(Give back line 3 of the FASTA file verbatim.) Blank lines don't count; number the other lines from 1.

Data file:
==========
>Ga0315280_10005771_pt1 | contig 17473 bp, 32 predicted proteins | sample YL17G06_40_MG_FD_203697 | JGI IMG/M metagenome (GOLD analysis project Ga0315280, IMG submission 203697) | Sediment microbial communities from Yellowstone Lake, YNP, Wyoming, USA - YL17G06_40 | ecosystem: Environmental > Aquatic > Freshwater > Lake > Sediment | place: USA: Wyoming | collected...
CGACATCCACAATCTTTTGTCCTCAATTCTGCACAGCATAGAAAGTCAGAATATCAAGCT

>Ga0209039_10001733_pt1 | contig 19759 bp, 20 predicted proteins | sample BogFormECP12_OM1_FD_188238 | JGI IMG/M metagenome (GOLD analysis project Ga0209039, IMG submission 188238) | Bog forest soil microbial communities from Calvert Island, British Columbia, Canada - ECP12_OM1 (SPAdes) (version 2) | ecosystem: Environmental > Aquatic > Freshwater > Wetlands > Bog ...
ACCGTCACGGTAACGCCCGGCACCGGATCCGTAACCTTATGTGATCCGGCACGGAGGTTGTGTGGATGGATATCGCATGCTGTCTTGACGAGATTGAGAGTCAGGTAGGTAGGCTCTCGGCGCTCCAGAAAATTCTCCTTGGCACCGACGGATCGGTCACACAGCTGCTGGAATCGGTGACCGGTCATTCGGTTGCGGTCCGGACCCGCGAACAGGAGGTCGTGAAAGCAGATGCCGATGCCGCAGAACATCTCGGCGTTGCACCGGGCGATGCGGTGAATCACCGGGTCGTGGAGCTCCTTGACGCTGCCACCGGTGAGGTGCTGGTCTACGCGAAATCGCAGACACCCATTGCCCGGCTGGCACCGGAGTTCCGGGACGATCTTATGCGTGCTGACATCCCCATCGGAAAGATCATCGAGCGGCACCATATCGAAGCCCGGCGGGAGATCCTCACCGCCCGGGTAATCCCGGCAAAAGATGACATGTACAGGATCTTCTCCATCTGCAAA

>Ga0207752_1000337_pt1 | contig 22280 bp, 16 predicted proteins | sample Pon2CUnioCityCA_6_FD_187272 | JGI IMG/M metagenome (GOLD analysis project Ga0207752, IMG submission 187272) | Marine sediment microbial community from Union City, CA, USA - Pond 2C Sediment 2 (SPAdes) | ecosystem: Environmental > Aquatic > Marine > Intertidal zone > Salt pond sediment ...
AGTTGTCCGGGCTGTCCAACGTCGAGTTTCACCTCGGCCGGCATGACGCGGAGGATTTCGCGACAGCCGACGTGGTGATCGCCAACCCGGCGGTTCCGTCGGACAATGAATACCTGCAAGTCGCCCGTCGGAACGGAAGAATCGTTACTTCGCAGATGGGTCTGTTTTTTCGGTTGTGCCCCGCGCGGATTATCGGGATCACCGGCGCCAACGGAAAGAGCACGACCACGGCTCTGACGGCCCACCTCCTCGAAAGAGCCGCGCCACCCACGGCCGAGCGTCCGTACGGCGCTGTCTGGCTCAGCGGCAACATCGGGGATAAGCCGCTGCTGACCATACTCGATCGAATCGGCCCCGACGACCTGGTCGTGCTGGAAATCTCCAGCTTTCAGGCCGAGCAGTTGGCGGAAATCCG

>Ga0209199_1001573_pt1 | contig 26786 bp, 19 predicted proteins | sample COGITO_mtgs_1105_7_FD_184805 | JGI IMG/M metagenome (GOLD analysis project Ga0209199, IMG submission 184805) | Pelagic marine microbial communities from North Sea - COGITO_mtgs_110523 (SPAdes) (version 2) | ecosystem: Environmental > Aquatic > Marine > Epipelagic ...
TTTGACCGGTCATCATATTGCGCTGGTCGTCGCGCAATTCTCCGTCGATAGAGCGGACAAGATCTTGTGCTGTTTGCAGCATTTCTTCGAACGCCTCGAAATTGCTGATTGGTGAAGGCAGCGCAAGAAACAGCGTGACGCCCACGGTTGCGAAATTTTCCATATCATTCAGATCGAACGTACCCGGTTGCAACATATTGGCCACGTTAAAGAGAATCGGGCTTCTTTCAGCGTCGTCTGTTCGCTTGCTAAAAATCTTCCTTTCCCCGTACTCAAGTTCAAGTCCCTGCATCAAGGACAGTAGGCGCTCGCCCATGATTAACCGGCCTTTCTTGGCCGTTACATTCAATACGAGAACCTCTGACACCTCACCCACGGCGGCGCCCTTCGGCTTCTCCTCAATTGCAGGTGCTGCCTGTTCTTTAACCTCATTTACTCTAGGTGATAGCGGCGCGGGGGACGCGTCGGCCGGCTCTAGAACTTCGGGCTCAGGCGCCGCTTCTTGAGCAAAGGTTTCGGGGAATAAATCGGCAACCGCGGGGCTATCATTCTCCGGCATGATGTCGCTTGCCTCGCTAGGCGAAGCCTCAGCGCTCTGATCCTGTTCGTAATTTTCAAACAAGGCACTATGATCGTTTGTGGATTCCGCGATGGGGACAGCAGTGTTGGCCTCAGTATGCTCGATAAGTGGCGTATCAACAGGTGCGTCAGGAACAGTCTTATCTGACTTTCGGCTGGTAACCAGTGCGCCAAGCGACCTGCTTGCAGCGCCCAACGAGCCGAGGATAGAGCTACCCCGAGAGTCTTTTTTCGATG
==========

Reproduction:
>Ga0209039_10001733_pt1 | contig 19759 bp, 20 predicted proteins | sample BogFormECP12_OM1_FD_188238 | JGI IMG/M metagenome (GOLD analysis project Ga0209039, IMG submission 188238) | Bog forest soil microbial communities from Calvert Island, British Columbia, Canada - ECP12_OM1 (SPAdes) (version 2) | ecosystem: Environmental > Aquatic > Freshwater > Wetlands > Bog ...